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Melt Strength and Rheological Properties of Biodegradable Poly(Lactic Aacid) Modified via Alkyl Radical-Based Reactive Extrusion Processes

Dean, Katherine M., Petinakis, Eustathios, Meure, Sam, Yu, Long, Chryss, Andrew
Journal of polymers and the environment 2012 v.20 no.3 pp. 741-747
biodegradability, branching, crystal structure, crystallization, extrusion, foams, gel chromatography, hydrogen, loss modulus, melting, molecular weight, polylactic acid, rheology, temperature, thermal analysis, viscoelasticity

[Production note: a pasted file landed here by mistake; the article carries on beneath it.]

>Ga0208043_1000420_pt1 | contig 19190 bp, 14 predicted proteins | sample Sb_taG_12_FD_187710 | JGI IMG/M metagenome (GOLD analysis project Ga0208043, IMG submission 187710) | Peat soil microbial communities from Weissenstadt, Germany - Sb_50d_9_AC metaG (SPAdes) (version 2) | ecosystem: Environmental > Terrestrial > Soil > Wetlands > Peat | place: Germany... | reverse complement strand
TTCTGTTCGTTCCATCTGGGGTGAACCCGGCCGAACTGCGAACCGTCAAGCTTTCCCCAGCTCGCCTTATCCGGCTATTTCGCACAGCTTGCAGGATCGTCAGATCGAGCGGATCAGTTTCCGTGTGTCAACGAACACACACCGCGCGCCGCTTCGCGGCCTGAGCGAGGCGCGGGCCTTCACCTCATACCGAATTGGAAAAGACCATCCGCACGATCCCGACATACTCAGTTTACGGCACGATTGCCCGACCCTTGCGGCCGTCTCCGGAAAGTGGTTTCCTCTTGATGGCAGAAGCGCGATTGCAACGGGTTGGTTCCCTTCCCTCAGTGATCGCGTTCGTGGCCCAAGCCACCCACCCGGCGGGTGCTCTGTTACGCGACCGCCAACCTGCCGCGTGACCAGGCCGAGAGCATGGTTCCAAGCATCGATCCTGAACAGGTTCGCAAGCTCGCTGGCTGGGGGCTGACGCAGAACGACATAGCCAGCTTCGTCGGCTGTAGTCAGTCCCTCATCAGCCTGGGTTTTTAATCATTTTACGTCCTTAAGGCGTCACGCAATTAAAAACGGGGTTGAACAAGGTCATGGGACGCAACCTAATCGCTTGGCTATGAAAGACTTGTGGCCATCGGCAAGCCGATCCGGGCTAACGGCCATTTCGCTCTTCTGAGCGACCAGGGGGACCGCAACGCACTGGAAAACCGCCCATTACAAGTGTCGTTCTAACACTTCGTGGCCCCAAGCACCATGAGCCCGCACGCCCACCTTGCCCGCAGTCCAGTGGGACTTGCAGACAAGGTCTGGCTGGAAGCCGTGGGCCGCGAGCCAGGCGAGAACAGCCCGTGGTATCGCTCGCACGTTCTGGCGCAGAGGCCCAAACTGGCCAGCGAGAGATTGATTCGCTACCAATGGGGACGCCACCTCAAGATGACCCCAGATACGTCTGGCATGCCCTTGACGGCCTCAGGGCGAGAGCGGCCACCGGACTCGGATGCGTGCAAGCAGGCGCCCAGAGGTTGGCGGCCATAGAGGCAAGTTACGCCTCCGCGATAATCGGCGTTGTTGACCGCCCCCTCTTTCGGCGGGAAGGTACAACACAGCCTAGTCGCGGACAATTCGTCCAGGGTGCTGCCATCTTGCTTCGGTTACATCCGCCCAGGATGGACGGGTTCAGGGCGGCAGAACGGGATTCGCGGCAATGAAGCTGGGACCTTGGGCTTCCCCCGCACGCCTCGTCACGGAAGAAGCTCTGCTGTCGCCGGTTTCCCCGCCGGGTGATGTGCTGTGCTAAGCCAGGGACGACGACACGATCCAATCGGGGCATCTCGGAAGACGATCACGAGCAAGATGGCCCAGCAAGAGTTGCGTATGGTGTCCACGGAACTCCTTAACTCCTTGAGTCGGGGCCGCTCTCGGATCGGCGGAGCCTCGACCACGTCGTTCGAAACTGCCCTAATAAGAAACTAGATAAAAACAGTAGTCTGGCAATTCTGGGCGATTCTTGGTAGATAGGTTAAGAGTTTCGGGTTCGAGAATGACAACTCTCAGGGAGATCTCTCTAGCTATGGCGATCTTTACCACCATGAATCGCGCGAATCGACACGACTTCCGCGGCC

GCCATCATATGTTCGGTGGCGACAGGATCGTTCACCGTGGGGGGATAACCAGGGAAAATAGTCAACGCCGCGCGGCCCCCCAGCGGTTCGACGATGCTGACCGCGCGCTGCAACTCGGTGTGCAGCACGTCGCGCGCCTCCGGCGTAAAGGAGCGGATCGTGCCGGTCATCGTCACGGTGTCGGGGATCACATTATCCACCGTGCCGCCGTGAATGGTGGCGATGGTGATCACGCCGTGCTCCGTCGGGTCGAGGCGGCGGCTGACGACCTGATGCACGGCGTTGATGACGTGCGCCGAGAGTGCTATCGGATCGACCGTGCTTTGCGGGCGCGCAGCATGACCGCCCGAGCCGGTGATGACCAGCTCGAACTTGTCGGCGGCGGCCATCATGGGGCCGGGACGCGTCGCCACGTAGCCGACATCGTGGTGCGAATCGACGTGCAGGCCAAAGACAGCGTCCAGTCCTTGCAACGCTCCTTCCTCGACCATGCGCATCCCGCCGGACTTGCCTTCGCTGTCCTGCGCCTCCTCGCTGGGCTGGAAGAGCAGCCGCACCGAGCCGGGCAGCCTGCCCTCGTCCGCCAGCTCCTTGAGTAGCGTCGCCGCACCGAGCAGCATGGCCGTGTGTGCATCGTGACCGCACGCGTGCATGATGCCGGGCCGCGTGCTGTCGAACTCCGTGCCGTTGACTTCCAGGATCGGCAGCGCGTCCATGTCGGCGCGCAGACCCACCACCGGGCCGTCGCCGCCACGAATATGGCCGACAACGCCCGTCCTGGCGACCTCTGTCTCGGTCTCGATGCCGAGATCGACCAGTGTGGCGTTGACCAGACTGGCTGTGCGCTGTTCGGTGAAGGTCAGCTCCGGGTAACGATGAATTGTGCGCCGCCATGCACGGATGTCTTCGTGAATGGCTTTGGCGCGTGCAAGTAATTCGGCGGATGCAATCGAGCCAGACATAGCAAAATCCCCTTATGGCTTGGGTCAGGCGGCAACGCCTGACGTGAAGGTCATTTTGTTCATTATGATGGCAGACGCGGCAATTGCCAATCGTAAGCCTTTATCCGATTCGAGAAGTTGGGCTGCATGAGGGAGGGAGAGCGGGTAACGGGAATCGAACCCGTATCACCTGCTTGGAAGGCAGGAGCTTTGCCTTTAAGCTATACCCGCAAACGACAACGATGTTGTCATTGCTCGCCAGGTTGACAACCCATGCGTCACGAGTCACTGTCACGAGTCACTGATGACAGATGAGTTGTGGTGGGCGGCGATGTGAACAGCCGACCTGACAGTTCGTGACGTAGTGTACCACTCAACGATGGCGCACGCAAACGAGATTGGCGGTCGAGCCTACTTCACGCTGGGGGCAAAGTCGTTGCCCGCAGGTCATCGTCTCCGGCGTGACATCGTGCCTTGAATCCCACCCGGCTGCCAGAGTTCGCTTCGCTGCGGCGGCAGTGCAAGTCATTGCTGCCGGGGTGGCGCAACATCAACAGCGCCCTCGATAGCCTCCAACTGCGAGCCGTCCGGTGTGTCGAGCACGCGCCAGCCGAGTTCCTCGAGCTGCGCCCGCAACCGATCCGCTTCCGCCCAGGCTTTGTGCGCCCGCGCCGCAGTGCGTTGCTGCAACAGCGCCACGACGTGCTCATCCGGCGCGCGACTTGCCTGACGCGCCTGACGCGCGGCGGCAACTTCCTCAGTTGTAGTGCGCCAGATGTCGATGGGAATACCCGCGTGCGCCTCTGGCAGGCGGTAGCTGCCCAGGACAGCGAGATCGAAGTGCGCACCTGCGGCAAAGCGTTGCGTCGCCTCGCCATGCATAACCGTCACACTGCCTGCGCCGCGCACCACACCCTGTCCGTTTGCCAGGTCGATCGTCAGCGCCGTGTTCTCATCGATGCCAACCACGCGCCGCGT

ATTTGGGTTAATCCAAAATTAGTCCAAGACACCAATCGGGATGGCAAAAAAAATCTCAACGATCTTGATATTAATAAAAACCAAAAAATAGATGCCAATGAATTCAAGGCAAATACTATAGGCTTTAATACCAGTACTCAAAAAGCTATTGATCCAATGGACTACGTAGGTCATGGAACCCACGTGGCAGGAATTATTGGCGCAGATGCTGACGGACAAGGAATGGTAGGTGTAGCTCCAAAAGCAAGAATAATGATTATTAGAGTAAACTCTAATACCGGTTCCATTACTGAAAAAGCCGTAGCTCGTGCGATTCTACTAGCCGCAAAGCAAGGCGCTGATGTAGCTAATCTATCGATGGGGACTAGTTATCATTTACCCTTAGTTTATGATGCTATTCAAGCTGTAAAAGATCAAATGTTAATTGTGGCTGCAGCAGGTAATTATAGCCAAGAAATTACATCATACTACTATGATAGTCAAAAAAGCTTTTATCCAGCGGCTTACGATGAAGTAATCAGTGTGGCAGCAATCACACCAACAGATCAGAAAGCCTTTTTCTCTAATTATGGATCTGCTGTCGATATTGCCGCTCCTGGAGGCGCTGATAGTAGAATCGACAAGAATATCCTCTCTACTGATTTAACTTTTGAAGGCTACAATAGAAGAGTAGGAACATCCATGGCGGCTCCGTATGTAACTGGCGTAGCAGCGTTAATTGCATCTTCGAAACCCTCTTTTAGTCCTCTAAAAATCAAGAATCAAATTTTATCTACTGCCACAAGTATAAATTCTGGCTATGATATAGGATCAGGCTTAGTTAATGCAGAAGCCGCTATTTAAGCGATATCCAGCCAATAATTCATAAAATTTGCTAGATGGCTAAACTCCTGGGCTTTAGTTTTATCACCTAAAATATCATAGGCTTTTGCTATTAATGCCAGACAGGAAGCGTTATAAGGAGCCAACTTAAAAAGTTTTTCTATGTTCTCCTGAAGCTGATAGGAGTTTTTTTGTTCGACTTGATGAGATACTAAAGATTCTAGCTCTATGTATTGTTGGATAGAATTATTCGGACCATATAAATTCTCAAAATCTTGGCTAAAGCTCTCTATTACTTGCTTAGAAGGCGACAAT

Poly(lactic acid) (PLA) has been modified using twin-screw reactive extrusion to improve its melt properties and crystallinity. In this work lauroyl peroxide was used as an alkyl free radical source, abstracting hydrogen atoms from the PLA backbone leading to branching and chain extension reactions. Once the linear viscoelastic region was determined for these polymers, changes in dynamic rheology (dynamic viscosity real and loss modulus) were measured. Gel permeation chromatography showed that the molecular weight and polydispersity increased to a maximum with the addition of 1.00 and 0.50 wt% peroxide, respectively. Low temperature β transitions in dynamical mechanical thermal traces gave further evidence that branching had also occurred. Göttfert Rheotens measurements showed a three fold increase in melt strength due to both increased chain length and branching. Thermal analysis showed the level of crystallisation had decreased also possibly due to branching. Reductions in crystallinity and improved melt strength are known to be critical for film and foam formation.